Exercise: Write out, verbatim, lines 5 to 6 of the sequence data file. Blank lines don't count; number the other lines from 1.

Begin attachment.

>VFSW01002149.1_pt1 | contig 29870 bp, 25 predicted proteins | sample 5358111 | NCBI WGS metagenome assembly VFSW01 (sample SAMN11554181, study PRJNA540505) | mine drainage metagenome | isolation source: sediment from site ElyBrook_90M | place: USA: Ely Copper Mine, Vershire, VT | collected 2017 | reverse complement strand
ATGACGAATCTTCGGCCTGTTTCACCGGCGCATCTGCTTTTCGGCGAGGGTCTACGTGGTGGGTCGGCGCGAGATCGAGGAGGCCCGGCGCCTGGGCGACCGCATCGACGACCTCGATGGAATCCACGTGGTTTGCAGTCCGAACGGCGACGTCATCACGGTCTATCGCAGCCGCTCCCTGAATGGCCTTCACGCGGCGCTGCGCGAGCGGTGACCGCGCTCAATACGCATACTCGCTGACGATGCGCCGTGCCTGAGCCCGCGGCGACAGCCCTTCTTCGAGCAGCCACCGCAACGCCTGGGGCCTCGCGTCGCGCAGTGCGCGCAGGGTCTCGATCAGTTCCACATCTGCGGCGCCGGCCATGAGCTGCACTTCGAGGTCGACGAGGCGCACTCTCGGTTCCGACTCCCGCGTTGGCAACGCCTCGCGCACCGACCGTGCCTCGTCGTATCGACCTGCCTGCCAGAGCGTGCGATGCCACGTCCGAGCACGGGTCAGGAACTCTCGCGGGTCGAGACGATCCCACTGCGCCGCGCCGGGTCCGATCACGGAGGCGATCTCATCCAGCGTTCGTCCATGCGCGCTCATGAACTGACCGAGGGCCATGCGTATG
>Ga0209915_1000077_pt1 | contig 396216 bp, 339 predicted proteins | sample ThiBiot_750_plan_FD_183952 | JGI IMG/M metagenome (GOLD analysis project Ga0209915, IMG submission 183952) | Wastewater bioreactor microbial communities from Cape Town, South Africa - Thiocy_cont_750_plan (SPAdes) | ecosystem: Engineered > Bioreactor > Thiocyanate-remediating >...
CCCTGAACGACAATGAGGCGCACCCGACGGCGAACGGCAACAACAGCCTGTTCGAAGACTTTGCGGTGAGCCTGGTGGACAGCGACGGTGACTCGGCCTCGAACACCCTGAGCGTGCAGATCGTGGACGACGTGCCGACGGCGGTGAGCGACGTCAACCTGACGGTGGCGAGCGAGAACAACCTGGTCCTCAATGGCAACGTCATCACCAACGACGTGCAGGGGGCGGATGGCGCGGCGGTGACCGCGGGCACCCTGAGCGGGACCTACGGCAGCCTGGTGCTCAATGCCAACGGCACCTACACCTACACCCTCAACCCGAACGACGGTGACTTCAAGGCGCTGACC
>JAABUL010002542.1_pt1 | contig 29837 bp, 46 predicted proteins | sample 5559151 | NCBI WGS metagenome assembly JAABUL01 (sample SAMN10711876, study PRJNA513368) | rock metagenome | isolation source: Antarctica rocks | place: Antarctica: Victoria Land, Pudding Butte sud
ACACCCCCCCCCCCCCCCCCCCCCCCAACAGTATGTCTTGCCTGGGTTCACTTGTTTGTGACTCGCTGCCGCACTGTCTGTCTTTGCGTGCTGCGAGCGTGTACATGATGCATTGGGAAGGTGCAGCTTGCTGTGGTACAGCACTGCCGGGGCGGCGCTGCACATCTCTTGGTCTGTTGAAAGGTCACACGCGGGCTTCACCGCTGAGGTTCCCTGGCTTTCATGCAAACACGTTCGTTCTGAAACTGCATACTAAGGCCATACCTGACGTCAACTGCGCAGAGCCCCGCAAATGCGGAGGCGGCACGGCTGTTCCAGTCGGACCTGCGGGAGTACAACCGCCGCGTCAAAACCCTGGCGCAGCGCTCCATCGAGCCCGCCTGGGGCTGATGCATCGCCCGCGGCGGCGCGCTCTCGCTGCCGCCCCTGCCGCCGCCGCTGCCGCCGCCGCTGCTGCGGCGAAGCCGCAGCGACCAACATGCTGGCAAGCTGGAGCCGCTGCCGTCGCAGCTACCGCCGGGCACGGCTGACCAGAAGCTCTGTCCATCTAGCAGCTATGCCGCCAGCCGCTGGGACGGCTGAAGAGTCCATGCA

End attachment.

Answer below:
>JAABUL010002542.1_pt1 | contig 29837 bp, 46 predicted proteins | sample 5559151 | NCBI WGS metagenome assembly JAABUL01 (sample SAMN10711876, study PRJNA513368) | rock metagenome | isolation source: Antarctica rocks | place: Antarctica: Victoria Land, Pudding Butte sud
ACACCCCCCCCCCCCCCCCCCCCCCCAACAGTATGTCTTGCCTGGGTTCACTTGTTTGTGACTCGCTGCCGCACTGTCTGTCTTTGCGTGCTGCGAGCGTGTACATGATGCATTGGGAAGGTGCAGCTTGCTGTGGTACAGCACTGCCGGGGCGGCGCTGCACATCTCTTGGTCTGTTGAAAGGTCACACGCGGGCTTCACCGCTGAGGTTCCCTGGCTTTCATGCAAACACGTTCGTTCTGAAACTGCATACTAAGGCCATACCTGACGTCAACTGCGCAGAGCCCCGCAAATGCGGAGGCGGCACGGCTGTTCCAGTCGGACCTGCGGGAGTACAACCGCCGCGTCAAAACCCTGGCGCAGCGCTCCATCGAGCCCGCCTGGGGCTGATGCATCGCCCGCGGCGGCGCGCTCTCGCTGCCGCCCCTGCCGCCGCCGCTGCCGCCGCCGCTGCTGCGGCGAAGCCGCAGCGACCAACATGCTGGCAAGCTGGAGCCGCTGCCGTCGCAGCTACCGCCGGGCACGGCTGACCAGAAGCTCTGTCCATCTAGCAGCTATGCCGCCAGCCGCTGGGACGGCTGAAGAGTCCATGCA